Illuminator   Yet, does Pollock’s Lavender Mist truly embody a significant moment in art history? [Here the student poses the key question she intends to address: she has identified this as an angle worthy of discussion]. Despite Hughes’s regard for Lavender Mist as among ‘The best Pollocks of his best years’”(1996, 313-314), that seminal moment must surely be when, in the late 1940s – as Hughes puts it – Pollock first ‘began to drip paint onto a canvas laid flat on the floor’ (1996, 313-314). [The student presents her argument: Hughes may identify with Lavender Mist as one of Pollock’s best works, but the real significance was achieved one or two years before this, when Pollock first began employed his revolutionary painting technique. Note how she contrasts Hughes as part of her building of her argument (‘Despite Hughes’s regard ...’)].

Any subsequent US propagandising or ‘the culmination of an art tradition going back via Cubism and Cézanne to Monet’ (Molyneux, 1999) began with this moment when the artist first took the canvas to the floor. [This is confident argument-building: in this paragraph, she integrates points, made in the other source, to reinforce the argument she is making]. Pollock’s subsequent exploration of this technique is merely refinement of the original decisive act. Indeed even the provocation and feminist rejection of Pollock’s alleged phallocentricism (cited in Molyneux, 1999) can be traced back to this moment, and certainly to works that preceded Lavender Mist. [Again, we see the student reinforcing her central argument, making her case as persuasive as she can].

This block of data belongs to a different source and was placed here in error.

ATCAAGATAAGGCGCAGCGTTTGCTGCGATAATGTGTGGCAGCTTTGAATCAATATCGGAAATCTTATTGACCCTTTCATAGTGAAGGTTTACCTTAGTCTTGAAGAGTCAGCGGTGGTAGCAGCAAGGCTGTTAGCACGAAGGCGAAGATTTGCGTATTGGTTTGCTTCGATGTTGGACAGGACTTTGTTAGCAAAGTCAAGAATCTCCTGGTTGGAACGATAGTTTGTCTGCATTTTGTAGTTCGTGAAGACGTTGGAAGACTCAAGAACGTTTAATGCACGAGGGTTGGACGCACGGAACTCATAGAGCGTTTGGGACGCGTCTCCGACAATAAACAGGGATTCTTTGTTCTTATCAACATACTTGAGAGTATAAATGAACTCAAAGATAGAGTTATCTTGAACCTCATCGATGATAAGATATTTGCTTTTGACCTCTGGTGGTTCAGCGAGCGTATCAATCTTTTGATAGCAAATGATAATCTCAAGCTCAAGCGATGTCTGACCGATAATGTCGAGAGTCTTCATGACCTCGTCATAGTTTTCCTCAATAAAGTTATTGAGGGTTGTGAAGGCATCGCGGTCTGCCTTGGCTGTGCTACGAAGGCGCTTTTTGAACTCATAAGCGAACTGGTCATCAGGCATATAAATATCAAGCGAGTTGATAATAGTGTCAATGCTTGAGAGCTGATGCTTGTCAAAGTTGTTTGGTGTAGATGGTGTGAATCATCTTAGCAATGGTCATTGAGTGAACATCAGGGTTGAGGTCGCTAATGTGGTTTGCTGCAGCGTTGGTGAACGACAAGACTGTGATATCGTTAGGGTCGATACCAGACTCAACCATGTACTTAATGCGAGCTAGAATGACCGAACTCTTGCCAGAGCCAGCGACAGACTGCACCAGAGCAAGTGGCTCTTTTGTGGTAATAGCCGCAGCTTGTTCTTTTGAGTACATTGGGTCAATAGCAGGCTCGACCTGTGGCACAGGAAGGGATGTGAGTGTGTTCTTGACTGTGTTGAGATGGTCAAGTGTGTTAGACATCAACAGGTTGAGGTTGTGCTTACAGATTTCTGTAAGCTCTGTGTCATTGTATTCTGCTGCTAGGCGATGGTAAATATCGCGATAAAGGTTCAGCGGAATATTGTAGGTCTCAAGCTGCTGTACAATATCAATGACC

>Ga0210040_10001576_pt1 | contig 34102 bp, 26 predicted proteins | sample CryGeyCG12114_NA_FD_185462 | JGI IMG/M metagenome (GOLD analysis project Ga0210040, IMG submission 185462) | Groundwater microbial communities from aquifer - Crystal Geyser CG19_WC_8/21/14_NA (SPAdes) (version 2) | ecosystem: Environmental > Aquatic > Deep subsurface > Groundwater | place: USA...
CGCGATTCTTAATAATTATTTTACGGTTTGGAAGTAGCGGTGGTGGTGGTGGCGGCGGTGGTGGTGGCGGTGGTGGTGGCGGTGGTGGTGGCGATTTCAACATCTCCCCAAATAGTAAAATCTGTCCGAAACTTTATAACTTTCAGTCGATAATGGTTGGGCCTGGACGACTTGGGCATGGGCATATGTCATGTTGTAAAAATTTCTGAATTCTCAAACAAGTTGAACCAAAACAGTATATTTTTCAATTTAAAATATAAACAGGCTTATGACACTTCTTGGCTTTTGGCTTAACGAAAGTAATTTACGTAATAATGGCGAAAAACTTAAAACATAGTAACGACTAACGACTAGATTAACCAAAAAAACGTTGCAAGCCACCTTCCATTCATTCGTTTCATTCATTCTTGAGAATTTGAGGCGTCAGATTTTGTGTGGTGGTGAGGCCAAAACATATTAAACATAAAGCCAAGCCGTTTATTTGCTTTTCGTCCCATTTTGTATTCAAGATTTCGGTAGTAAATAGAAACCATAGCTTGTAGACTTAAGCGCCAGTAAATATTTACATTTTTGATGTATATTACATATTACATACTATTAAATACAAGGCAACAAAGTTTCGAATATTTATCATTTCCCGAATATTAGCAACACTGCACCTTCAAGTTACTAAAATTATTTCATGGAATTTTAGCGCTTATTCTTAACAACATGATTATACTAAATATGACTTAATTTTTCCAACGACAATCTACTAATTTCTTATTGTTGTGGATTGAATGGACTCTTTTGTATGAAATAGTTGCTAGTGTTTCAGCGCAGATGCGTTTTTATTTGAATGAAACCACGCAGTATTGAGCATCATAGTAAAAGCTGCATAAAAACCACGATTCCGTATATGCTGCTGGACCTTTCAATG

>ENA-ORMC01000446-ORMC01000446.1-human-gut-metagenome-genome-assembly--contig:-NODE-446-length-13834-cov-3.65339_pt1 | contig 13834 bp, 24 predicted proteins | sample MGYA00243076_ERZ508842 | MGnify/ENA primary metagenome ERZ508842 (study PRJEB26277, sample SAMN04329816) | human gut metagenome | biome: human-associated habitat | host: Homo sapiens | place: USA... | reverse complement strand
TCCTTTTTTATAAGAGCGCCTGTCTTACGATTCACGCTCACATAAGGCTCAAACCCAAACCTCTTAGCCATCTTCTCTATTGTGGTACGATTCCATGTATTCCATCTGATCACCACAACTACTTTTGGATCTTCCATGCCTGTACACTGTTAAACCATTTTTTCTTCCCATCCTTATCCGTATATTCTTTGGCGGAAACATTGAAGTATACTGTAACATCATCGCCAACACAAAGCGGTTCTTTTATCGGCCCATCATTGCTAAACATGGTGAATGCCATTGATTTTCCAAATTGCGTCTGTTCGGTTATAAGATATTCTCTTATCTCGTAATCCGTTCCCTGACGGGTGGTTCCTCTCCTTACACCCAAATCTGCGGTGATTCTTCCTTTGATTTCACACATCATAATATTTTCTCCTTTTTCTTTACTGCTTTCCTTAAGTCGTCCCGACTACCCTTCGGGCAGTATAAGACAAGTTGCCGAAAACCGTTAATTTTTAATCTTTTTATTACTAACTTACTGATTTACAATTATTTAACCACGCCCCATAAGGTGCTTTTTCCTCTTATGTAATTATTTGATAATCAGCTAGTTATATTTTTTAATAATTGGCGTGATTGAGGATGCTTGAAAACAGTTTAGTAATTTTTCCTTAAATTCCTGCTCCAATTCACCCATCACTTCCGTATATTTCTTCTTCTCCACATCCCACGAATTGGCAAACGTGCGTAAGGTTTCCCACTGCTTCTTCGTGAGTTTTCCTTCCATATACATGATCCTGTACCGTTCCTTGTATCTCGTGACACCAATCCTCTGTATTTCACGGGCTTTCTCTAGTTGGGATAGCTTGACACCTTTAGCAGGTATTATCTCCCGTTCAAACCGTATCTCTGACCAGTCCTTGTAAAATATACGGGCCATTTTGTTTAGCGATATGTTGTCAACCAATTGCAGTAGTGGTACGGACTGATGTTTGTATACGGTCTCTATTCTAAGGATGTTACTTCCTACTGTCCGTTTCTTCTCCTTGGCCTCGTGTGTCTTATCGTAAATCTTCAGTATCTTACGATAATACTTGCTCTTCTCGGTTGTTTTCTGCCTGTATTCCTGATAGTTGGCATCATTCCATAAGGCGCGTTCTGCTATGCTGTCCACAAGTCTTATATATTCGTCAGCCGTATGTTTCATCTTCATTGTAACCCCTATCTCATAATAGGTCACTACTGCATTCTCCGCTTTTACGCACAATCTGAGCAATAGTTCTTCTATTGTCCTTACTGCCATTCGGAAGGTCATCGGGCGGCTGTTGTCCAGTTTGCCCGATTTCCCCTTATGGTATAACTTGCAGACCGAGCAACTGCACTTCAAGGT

(Pollock exercise developed in collaboration with James Steventon, CASS faculty).